Zion 100 Mile | Utah | April 19, 2013
The Spiritual Point from which Reality Emerges
By Gary Dudney
Just the name, ZION 100, has an epic quality to it, biblical, awe-inspiring, monumental. Driving up from Vegas, you pass through the stone symphony of the Virgin River Gorge on your way to the tiny town of Virgin, Utah, set in a desert valley. Great mesas rise up all around. The different colored layers of rock reveal their geology.
Race registration takes place up the side of Smith’s Mesa at a luxury rental home that suggests Native American spiritualism blended with New Age vibes. It is not a bad idea to seek out some inner strength as you contemplate running a 100 miles in this weird, thoroughly rugged, western landscape. The award buckles are on display, wood fired pizza is free, and the race hoodies are very attractive, actually worth the price of admission right there.
Virgin, where the race begins, is hardly a flea speck in this vast land, a one-horse town with a few souvenir shops, a few houses, a book store and post office, but it has a pleasant little town park, an open shelter with some ball fields and a basketball court that serves as the race Start/Finish. Besides being the epicenter for some incredible mountain biking runs, Virgin is noted for passing a law that requires every homeowner to keep a firearm.
From the outset, the course is fast, actually over ten miles of running before you see anything like a hill. It’s very easy to lose your head and burn up too much energy early on, especially since you’re mixed in with the 100K runners. An initial flat mile of blacktop gives way to a jeep road that in turn takes you to single track that hugs the edge of a picturesque canyon cut by the Virgin River. You wind along the river with desert stretching all around, the solemn mesas and plateaus in the distance emerge out of the growing light.
Trouble begins when the rolling double track you follow after the Virgin Dam Aid station brings you to the bottom of Gooseberry Mesa. The climb up the mesa to the Goosebump aid station is a revelation: steep, long and rocky. Now you know you’re in for a fight with this course. Even with fresh legs, it is a tough slog enlivened by the tiny people at the top cheering you on.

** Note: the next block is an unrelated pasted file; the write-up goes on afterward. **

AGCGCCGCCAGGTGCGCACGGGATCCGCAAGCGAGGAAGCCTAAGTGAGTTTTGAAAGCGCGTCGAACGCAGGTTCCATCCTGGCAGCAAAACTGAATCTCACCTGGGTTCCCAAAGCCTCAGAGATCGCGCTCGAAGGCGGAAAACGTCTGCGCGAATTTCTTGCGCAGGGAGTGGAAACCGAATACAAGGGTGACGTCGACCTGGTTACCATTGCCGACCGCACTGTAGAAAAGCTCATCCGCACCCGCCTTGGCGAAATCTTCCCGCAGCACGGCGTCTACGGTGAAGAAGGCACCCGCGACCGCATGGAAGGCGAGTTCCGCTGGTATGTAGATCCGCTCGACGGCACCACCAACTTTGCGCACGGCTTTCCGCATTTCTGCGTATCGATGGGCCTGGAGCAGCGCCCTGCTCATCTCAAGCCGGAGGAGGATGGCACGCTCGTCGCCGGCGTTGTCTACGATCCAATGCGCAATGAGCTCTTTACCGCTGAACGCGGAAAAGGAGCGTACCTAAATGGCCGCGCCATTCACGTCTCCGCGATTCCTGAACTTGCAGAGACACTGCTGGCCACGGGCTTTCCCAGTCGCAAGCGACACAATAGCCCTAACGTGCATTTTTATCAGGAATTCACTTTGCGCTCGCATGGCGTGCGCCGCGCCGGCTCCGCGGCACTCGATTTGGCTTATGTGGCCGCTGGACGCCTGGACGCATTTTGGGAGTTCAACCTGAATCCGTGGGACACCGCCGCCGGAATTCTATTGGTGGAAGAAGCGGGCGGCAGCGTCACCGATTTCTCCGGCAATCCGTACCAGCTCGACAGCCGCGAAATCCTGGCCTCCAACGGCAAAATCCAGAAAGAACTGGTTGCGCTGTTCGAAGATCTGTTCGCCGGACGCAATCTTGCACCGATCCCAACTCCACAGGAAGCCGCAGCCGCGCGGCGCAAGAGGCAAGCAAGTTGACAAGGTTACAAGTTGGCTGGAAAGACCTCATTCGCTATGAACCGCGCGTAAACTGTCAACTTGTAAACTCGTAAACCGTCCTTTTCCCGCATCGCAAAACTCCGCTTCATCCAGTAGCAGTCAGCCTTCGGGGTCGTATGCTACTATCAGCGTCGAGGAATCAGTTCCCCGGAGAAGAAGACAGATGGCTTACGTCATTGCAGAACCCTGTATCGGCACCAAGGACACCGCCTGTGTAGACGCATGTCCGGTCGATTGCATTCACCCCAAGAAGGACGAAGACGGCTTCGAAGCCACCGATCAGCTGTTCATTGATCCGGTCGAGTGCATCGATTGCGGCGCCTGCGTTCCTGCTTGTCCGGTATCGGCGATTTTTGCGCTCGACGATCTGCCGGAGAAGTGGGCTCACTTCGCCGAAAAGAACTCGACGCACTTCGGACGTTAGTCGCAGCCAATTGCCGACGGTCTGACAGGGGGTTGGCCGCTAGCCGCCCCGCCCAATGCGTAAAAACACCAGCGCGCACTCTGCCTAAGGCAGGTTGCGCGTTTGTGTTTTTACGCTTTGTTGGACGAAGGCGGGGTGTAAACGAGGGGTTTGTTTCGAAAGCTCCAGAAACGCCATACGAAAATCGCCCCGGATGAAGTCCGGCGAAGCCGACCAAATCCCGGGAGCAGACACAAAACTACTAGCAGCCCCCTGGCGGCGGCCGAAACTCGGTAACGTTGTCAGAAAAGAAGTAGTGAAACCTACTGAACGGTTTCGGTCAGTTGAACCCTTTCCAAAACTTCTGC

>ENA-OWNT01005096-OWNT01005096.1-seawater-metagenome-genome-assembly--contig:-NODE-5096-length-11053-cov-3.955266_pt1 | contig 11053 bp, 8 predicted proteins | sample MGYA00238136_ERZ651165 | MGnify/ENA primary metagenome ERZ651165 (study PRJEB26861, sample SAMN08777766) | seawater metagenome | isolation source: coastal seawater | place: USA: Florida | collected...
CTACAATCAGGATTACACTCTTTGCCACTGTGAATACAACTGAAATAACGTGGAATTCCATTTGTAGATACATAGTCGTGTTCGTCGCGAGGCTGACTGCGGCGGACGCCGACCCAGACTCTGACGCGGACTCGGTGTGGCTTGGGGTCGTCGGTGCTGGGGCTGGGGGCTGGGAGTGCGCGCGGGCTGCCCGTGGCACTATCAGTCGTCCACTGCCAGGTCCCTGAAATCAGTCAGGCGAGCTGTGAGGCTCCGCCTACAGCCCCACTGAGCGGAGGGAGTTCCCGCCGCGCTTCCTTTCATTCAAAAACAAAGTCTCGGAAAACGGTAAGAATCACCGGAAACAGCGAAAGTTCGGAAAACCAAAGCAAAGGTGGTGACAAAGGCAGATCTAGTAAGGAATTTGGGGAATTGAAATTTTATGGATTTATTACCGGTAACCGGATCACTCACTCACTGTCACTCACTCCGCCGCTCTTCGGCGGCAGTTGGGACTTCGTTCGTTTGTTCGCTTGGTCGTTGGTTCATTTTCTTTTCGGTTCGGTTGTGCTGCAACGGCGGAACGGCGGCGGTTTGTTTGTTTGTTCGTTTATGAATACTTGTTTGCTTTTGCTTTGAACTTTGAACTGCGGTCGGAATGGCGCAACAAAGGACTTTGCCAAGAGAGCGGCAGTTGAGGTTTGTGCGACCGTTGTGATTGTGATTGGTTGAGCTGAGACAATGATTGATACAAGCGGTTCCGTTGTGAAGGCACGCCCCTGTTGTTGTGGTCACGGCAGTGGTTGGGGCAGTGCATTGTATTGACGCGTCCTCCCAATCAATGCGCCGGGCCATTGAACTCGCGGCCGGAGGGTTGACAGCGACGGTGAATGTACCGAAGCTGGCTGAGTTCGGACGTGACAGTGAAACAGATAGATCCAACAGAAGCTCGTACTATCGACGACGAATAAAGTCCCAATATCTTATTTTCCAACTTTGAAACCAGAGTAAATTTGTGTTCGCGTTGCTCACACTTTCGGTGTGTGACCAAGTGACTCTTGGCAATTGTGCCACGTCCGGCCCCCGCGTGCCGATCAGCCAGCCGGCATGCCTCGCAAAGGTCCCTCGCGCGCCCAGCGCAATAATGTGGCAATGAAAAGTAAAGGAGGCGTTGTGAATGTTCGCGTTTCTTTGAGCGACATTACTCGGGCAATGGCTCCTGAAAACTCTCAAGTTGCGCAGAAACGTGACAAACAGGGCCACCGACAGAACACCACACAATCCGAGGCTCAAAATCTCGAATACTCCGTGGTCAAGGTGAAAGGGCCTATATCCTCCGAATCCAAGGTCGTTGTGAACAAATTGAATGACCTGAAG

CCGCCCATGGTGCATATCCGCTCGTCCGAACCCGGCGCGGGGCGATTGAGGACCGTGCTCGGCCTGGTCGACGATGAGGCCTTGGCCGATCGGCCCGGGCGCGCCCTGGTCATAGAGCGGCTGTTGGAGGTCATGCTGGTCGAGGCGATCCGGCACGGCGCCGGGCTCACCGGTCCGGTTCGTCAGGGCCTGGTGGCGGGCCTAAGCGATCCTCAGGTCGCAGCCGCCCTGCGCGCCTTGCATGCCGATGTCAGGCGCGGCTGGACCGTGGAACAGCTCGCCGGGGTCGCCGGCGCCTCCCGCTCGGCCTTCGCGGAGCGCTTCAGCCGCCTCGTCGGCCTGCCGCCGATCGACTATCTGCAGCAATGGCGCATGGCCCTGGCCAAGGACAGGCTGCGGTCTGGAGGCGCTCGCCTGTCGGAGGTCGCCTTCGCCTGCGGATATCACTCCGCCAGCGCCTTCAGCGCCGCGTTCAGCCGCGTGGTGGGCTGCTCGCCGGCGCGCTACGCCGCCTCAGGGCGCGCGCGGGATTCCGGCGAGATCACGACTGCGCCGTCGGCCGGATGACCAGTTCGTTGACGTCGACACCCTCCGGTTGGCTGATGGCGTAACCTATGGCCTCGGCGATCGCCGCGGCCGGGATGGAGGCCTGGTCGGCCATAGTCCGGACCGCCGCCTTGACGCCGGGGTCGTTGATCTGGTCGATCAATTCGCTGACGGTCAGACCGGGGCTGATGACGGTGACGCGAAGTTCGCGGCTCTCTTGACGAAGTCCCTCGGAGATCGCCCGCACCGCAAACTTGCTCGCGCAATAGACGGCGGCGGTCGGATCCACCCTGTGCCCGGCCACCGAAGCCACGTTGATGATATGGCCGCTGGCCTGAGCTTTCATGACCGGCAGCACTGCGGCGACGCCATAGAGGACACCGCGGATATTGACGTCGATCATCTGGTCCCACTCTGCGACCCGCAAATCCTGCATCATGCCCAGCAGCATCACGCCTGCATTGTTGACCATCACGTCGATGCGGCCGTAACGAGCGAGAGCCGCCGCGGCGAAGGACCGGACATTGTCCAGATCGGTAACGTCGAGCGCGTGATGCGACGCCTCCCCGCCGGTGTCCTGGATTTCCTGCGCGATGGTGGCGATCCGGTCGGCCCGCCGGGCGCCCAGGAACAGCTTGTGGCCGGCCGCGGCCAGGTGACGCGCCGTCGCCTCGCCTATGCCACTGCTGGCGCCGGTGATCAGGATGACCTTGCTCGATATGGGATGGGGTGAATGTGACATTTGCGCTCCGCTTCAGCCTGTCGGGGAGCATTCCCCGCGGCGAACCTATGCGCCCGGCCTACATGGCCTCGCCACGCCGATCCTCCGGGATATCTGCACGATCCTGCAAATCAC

After Goosebump, you encounter one of the truly unique aspects of this race, a slickrock hiking/mountain biking trail on the top of the mesa that is like nothing else you’ve ever run. You follow short sections of discernible trail, white dots that take you over mazes of slickrock, rock cairns, and trail markers through a maze of rock, scrub, cliff edges, scraggly conifers, yuccas, cactus, rock corridors, “bowls and ledges,” and an infinite number of twists and turns. There’s a million little ups and downs but no general uphill or downhill. You’re constantly searching out the route, changing up your stride, turning, jumping up or down. There’s nowhere to hide, no way to get into a rhythm, no rest, and this particular section of trail goes on for 12 miles.
The marking on this part of the trail and elsewhere was superb, by the way. The little lights used for the night time sections were fabulous as were the many clarifying signs out on the course. Kudos to the race director and all his volunteers for slam dunking this critical aspect of the race.
The course markings play an especially crucial role later in the race when you hit another mesa top slickrock bike trail at mile 68 in the middle of the night, a nine-mile loop called Guacomole. You venture out from the aid station into a maze of lights, trails, edgy rock formations, white dots, and waves of slickrock. You can’t help but feel you’re turning in circles, yet a lot of patience and those terrific trail markings get you through.
But the real test comes at about mile 85 in the morning when you start the climb up Smith’s Mesa. The mountain bike trail coming down is called Flying Monkey and the steep, boulder blocked, edge hugging trail does indeed make a monkey out of you. One spot even required a rope to navigate, a hairy proposition when you’re fatigued from running all night. But this challenge sort of caps the experience at the Zion 100, a spectacular race in all respects: scenery, challenge, unique course, great organization.
The final four miles bring you off Smith’s Mesa back to Virgin, much of it on an open asphalt road that cuts down the side of the mesa with the whole valley, the tiny town, and the distant mesas you’ve conquered in full view. It’s a steep, quad aching, and totally exhilarating finish, yet another reason to be sure to include this race in your plans in the future.
The Kabbalah defines Zion as “the spiritual point from which reality emerges.” Precisely!